But, unfortunately, a few other banks and trust companies were not in such good condition, and many of them, not being members of the clearing house or any similar association, they were not so well prepared for cooperation and support of each other. The Knickerbocker Trust Company, with $1,200,000 of capital and $48,387,000 of deposits, closed its doors on October 22, and this was followed by a large number of failures among smaller banks and trust companies. During the months of October and November ten State banks and trust companies, two of which have since resumed, closed their doors in New York City and vicinity. There were long and serious runs on two large trust companies, which were only kept from failure by the support of the other trust companies and the clearing-house banks. One national bank, the First National Bank of Brooklyn, which was clearinghouse agent for two large trust companies in Brooklyn which had failed, was compelled to close its doors on October 25 in order to avoid the responsibility for the clearings of these trust companies, and is now in the hands of a receiver.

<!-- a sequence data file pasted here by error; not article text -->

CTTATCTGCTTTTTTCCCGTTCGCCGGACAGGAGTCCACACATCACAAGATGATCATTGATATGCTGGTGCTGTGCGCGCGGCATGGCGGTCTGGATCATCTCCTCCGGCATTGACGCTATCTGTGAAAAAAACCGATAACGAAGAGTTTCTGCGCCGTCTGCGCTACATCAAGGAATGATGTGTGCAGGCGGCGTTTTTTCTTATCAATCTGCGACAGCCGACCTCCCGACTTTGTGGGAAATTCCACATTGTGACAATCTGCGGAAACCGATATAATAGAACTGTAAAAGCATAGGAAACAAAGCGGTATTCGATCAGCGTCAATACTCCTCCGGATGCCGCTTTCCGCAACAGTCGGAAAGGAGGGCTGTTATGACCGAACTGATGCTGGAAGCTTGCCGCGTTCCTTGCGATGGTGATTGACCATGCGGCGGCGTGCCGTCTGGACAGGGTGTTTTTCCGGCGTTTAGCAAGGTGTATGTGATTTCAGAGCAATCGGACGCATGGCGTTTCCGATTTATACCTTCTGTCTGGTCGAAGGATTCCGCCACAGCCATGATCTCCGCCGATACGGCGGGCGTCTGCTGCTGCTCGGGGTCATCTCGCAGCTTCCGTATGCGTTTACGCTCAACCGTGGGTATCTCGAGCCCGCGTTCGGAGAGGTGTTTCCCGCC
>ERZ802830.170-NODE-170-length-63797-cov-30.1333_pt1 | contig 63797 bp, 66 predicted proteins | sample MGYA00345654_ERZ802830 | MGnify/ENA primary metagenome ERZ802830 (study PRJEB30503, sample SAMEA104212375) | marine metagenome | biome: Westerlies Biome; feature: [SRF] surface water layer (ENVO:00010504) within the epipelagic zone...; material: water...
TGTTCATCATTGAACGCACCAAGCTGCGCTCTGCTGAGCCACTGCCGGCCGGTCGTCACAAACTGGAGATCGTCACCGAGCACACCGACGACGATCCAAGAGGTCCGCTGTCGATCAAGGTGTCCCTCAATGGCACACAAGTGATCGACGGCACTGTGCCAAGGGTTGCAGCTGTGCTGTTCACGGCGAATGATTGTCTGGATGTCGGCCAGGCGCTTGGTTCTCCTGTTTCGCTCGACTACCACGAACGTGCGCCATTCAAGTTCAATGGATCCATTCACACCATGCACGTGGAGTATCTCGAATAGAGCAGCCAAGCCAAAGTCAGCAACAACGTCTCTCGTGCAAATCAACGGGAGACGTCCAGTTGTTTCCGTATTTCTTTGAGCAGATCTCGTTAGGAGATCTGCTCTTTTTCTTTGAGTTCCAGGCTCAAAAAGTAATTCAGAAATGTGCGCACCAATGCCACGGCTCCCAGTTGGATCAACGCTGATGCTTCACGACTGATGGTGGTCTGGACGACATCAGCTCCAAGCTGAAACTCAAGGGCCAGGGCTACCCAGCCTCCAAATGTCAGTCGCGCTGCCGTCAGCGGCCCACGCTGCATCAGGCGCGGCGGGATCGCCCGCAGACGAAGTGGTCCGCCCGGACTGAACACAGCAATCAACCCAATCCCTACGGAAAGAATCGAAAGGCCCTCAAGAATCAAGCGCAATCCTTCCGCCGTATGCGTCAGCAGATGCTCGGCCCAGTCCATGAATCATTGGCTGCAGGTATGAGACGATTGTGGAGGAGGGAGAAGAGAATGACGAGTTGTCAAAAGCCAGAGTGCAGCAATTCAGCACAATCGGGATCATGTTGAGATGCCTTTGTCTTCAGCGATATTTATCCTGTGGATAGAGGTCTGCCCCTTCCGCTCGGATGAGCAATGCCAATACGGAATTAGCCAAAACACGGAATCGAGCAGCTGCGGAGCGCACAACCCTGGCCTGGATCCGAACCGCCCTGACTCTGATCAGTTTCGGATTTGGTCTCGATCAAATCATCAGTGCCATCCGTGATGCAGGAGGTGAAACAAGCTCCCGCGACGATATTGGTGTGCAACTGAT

On October 26 the New York clearing-house banks decided to issue clearing-house certificates for use in the payment of balances, and to limit, if not suspend, the shipment of currency to out-of-town banks. In this the New York banks were followed by those of the other central reserve and most of the reserve cities. The result was to at once precipitate a most serious bank crisis and a famine of currency for pay rolls and other necessary cash transactions. All domestic exchanges were at once thrown into disorder and the means of remittance and collection were almost entirely suspended. Money has been withdrawn and hoarded by individuals, corporations, and even more, perhaps, by the banks themselves, all of whom at once drew and held all the money of any kind they could obtain, often really in larger sums than needed.